Can Congress put evidence-based policymaking into practice?

A bipartisan commission wants the government to use program data to determine whether policies work, but there are political barriers.

data abstract

A bipartisan commission chartered by Congress recently delivered recommendations on using agency data to develop ways to evaluate the success or failure of federal programs.

The final report of the Commission on Evidence-Based Policymaking, released Sept. 6, calls on Congress to support the better use of government data by establishing a National Secure Data Service to house confidential  but essential program data. It also calls for creating the position of agency chief evaluation officer to support a statistically sound use of data.

Under the proposal, the NSDS would be established with the goal of facilitating access and securely linking to confidential data without a warehouse. The Service would use existing Census Bureau infrastructure.

While the commission, which was launched by House Speaker Paul Ryan (R-Wis.) and Sen. Patty Murray (D-Wash.), was designed to operate above the political fray, it's clear from a Sept. 26 hearing that any implementation of the commission's recommendations is going to include partisan politics.

Katharine Abraham, chair of CEP and a professor at University of Maryland, told the House Oversight and Government Affairs Committee that NSDS could help agencies analyze how their programs function, if certain data was "made available to researchers under strict confidentiality protections."

Abraham pointed to the current legal barriers to accessing data and inconsistency in confidentiality laws as an issue, noting that "the Commission found considerable variation in provisions governing data confidentiality and permissible uses of data." A number of "program agencies' authorizing statutes do not address data confidentiality and the use of data for evidence building at all," she said.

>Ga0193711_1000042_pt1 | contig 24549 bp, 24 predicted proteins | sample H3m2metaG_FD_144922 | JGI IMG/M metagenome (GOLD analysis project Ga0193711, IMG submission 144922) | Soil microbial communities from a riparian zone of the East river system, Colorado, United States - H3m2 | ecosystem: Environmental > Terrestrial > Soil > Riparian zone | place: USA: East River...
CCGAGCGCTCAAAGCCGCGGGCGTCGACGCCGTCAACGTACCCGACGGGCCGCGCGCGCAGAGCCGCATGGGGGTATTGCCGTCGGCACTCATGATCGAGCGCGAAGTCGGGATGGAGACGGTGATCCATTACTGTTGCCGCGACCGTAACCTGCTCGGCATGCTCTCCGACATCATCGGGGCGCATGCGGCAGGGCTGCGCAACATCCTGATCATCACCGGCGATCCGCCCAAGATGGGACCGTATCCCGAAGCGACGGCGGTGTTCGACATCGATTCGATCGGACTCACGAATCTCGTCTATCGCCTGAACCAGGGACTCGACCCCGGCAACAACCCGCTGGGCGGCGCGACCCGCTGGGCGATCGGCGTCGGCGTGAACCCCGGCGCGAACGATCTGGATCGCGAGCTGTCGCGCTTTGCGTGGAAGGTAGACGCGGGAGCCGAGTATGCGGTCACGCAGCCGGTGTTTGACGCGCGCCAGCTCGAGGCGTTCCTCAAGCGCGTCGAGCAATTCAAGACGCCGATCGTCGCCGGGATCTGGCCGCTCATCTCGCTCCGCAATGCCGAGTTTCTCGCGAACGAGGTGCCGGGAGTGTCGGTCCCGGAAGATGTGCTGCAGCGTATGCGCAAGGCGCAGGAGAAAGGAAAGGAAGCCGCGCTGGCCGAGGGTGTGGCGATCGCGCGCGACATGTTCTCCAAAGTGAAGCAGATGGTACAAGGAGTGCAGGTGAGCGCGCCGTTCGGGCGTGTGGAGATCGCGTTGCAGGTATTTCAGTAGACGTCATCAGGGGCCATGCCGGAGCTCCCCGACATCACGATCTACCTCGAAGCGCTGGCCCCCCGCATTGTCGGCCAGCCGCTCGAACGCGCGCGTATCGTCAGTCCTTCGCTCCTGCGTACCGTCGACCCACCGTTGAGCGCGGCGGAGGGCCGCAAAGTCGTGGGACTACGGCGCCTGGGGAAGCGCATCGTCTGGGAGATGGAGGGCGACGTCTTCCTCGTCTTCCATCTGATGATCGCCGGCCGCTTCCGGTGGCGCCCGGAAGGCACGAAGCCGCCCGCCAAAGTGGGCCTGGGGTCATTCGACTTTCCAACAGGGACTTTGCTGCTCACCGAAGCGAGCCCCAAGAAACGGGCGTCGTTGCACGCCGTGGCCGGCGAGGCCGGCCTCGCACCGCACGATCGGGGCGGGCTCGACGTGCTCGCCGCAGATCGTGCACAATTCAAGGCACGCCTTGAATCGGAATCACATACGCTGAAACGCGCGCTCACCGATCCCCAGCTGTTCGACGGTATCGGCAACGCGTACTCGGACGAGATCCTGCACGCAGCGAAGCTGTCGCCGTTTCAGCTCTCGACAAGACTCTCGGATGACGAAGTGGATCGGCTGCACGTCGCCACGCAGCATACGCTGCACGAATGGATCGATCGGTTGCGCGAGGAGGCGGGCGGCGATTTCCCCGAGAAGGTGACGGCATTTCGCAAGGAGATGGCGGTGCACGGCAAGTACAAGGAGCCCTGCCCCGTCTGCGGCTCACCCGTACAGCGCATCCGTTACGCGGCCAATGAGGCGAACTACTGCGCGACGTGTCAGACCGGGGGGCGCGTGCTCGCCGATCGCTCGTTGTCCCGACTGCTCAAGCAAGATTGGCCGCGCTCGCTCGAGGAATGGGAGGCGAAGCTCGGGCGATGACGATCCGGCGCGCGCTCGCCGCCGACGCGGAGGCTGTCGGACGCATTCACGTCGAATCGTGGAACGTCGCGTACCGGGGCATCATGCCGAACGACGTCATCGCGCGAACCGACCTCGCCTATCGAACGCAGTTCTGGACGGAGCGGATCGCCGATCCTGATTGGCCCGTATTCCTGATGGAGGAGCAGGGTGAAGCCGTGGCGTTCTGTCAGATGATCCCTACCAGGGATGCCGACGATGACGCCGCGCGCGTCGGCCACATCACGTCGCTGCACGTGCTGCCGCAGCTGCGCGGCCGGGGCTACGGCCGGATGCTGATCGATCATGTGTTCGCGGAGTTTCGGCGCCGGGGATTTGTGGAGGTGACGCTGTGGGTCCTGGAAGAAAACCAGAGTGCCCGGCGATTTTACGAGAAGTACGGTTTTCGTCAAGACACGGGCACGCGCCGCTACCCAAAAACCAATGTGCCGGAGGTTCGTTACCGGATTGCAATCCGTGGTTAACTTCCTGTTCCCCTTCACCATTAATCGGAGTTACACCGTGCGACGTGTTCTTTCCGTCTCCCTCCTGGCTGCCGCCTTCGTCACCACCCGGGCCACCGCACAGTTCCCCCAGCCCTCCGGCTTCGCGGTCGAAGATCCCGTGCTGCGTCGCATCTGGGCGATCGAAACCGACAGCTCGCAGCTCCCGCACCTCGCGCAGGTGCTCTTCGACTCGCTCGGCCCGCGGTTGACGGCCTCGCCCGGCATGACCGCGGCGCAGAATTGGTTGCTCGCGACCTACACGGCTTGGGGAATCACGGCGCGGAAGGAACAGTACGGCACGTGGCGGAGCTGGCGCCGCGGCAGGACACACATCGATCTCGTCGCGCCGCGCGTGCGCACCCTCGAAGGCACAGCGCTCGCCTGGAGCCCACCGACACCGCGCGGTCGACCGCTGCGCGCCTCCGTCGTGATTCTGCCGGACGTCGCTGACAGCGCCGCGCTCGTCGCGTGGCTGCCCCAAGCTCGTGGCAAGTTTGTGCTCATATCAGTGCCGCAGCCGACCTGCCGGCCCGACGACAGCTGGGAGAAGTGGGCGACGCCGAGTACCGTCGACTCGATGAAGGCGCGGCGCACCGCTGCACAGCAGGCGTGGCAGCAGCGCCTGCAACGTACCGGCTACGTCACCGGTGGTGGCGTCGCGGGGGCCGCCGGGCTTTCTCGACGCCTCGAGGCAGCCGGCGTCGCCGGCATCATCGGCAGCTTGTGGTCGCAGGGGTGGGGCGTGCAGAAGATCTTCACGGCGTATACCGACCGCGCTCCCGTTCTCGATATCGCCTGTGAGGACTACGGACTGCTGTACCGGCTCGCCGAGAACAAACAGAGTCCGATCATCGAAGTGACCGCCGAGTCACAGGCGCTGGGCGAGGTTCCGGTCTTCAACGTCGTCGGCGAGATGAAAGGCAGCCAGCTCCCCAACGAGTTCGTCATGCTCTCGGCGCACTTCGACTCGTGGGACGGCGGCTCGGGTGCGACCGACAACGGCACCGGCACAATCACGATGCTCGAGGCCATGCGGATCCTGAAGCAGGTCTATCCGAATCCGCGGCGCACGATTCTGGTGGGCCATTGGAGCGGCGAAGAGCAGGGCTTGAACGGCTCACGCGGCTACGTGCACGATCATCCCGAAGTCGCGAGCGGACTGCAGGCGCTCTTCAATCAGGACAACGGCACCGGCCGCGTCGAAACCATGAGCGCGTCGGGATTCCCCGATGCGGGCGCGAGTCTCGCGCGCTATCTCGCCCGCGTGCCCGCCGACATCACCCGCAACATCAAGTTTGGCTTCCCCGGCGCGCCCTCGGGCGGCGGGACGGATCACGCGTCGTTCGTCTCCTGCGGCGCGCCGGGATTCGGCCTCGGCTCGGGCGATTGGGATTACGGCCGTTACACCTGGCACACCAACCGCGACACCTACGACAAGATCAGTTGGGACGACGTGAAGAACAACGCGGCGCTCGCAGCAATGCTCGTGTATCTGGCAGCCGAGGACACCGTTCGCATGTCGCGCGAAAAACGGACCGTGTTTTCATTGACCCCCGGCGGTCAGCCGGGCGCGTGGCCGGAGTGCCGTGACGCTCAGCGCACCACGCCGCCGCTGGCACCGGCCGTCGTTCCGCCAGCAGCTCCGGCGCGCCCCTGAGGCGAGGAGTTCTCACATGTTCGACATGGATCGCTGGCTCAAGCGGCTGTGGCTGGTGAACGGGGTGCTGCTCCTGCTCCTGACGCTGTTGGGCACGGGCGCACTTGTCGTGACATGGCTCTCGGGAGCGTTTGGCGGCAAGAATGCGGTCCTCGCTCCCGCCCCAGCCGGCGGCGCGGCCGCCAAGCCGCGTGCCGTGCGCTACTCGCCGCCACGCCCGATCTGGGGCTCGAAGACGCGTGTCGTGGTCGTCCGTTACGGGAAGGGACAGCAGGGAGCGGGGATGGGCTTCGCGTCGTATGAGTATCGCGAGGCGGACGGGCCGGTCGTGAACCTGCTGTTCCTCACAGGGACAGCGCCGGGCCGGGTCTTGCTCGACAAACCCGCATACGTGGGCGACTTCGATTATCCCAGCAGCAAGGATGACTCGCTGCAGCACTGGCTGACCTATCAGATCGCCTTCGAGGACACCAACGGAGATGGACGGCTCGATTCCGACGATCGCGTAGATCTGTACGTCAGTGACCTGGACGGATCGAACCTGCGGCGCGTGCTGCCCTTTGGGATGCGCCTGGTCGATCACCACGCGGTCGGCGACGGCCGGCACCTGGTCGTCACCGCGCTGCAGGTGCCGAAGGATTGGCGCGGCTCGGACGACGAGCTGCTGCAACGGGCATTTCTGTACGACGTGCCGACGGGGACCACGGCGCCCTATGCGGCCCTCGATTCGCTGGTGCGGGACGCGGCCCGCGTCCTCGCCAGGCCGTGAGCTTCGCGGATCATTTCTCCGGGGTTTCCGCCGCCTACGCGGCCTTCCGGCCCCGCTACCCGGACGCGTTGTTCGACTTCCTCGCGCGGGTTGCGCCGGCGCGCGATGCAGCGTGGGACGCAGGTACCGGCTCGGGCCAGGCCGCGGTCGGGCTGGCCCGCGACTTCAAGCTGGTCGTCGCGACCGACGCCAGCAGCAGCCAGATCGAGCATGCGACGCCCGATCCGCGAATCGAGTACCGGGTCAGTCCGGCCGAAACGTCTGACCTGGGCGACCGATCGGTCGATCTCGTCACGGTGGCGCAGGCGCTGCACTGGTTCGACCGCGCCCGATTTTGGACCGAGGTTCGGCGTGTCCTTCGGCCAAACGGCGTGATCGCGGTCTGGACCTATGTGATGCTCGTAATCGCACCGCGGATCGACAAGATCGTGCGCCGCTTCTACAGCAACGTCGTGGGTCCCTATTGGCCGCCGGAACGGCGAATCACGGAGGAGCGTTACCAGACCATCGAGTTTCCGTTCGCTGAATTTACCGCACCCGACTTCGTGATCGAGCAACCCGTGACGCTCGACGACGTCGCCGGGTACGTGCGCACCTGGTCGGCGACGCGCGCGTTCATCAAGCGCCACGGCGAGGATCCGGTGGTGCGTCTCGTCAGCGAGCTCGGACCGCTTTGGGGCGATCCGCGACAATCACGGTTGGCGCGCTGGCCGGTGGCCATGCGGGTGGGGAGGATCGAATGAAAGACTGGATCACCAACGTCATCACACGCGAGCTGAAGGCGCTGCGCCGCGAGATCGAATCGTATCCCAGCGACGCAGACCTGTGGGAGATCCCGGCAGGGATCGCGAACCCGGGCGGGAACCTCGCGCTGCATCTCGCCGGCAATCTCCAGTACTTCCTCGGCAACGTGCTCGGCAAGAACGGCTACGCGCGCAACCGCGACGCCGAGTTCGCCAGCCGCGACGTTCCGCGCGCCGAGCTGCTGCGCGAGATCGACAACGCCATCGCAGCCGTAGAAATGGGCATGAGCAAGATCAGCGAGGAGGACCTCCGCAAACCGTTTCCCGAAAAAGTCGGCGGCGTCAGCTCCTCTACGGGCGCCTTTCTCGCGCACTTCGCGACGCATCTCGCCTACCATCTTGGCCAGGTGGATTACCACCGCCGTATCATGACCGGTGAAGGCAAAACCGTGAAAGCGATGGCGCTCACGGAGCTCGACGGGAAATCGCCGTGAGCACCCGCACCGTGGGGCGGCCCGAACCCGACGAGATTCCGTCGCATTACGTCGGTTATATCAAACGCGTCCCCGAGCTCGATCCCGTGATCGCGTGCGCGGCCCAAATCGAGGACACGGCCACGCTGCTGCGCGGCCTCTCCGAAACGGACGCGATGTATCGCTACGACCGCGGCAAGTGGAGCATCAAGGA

Rep. Steve Russell, (R-Okla.) was concerned that the data service would rely on Census infrastructure, pointing to the appearance of the census on the Government Accountability Office's High Risk List and "the longstanding problems with the Census Bureau when it comes to estimating costs." Russell also expressed a mistrust of the bureau's work extracting data.

Ron Haskins, CEP co-chair and senior fellow at the Brookings Institution, said, "the Census Bureau is already doing almost everything that we want the National Secure Data Service to do," from data analysis to security. "It makes sense to start with them.

Ranking Member Elijah Cummings (D-Md.) warned that while evidence-based policymaking was a laudable goal, he didn't think the current government held the same values.

"Frankly, when most people think of evidence-based policy making, they don't think of the current administration or recent actions by Congress," Cummings said, citing the administration's various statements on voter fraud, immigration policy and other matters that he said were not supported by available data. Cummings alleged that the Trump administration was spending taxpayer money to produce data to "match their political narrative."

"Boy, do I agree with the premise of your commission," Rep. Gerry Connolly (D-Va.) said, "but what is so troubling, frankly about the era in which we operate, is how easily  dismissed facts and evidence, measured facts are because of a-priori beliefs or because of denial. I don't want to accept that."

CEP is hoping not to wade into these kinds of political disputes. Its goals are more modest -- to create an operational framework in which evidence-based policymaking can be pursued. To this end, it is recommending that Congress amend the Privacy Act and extend the Confidential Information Protection and Statistical Efficiency Act framework.

This would "enable the National Secure Data Service to acquire and combine survey and administrative data collected by other agencies," Abraham said in her prepared statement.

"Limitation on how data can be used does reduce accountability," said Abraham. "It does reduce our ability to understand what we're getting for the federal dollars we’re spending."